Sometime starting in summer, the hops plant starts to prepare for winter. The carbohydrates that are collected through photosynthesis are fueling the growth of branches, leaves, and flowers. At the same time, some of those future energy packets are being sent back to the root ball in the form of starch for storage. When the hours are dwindling from the day, and the plant is past its peak leftover carbohydrates will flow back down into the roots. During the spring months, this future energy will be largely consumed by the shoots and bines as they march on to succeed for the next growing season.
After harvest the bine has likely been chopped off at some level for picking the cones. The remainder, or any exposed bine from the plant should be cut to ground level. Even though the roots are going into a perceived dormancy, it still requires a balance of air and moisture through the winter. Not enough moisture can dry out the roots and damage them for next year. At the same time too much moisture can damage the plants and form rot. It is a good idea to cover the rooted area with compost. The leftover bines, branches, and leaves are ideal, and already on hand.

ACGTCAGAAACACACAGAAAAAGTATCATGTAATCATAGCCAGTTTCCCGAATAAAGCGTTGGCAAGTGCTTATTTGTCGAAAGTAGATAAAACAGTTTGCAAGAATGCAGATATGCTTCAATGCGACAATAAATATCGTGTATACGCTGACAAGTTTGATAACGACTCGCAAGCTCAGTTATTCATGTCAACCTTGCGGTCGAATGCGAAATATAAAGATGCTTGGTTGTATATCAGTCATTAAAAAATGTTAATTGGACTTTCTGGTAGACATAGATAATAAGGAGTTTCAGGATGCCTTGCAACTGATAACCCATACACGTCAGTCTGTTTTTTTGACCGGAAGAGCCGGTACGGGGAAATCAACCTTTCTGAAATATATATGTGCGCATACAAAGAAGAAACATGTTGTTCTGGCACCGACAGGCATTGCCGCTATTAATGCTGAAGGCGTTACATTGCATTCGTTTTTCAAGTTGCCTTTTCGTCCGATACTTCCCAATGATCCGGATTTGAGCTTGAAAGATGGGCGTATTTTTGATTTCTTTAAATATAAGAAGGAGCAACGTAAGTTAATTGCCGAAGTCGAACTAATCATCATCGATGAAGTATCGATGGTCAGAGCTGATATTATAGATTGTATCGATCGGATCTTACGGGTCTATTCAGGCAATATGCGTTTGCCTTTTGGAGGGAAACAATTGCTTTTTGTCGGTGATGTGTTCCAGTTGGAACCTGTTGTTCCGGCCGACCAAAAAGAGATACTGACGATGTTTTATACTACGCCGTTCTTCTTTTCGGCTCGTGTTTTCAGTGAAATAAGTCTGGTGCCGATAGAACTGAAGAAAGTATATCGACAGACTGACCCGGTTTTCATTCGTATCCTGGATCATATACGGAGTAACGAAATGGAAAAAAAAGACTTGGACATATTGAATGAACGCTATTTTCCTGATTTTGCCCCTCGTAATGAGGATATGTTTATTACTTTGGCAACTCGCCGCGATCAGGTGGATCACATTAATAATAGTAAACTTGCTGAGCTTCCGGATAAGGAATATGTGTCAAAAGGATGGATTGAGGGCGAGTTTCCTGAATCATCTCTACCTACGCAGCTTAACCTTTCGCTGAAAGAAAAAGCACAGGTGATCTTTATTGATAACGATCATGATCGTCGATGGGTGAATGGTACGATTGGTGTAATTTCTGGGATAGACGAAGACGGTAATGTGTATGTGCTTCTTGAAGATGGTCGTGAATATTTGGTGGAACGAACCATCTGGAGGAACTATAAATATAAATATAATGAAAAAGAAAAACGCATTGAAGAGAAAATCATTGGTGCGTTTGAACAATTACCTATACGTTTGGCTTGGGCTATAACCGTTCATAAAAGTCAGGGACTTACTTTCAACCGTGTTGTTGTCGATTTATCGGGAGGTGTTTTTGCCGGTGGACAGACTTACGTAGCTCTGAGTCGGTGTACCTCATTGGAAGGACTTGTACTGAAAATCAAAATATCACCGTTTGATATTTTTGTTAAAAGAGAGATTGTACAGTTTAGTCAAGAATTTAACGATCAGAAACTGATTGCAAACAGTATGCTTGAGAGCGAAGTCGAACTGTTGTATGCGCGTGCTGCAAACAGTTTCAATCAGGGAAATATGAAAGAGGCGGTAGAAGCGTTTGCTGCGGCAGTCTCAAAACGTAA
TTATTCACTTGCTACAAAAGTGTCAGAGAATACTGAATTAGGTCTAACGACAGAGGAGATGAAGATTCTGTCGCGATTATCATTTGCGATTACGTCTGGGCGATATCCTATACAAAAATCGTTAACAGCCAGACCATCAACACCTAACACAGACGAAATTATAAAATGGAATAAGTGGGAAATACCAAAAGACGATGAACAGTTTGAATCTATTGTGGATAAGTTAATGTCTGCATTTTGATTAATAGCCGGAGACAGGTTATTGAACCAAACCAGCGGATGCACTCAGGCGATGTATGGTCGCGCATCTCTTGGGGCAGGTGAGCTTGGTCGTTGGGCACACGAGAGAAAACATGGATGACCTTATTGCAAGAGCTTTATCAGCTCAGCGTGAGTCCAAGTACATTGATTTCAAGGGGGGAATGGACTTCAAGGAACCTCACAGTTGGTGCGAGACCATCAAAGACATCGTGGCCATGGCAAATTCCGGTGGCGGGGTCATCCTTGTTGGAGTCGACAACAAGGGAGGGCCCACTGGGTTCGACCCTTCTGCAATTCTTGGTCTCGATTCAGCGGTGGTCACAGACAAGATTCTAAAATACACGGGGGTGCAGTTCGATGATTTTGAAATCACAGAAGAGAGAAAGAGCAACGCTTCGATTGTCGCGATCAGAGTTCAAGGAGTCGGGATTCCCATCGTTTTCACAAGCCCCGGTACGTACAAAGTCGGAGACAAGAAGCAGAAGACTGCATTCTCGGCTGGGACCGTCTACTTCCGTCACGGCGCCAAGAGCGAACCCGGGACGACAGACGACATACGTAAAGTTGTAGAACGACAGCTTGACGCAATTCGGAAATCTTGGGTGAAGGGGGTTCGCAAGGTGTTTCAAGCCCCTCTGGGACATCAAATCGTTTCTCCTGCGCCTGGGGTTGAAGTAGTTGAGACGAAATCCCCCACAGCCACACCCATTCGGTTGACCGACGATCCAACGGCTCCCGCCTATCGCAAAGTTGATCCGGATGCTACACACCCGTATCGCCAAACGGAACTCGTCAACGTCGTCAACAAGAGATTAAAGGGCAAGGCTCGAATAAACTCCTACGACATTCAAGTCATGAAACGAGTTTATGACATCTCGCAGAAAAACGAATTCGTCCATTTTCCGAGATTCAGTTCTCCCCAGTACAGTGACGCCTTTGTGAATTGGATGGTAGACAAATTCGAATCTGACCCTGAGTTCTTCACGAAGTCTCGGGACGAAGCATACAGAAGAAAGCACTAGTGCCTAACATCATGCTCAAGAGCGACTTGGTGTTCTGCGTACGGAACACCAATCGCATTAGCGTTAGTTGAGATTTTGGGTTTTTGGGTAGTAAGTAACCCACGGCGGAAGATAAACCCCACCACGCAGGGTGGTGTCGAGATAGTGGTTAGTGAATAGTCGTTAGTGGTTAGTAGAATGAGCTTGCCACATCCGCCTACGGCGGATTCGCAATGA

Once the bines are removed from the trellis, there will likely be a few more end-of-year preparations. Depending on your type of trellis, it may be a good idea to take down the ropes or wire used in the supports. The trellis should remain sturdy over the winter, and be able to withstand the winds and weather of winter. Also, this will prolong the life of your materials.
Over the winter months, as your working on your strong ale recipe, the root ball is relatively active underground, although at a much lower level than the growing season. The starches are slowly being converted to soluble sugars. Vernalization is the process that happens during late winter to early spring. Its what signals the plant to switch from this fallow period to a time of growth and flowering. Some plants require vernalization. Without it hops will prosper in the coming year, but will be at a disadvantage to those that were properly stored or maintained.
Watch the progress of growing hops on video. The video shows growing hops in an urban setting on the side of a house and on an arbor. The varietals include Glacier, Nugget, Zues, Horizon and Sterling.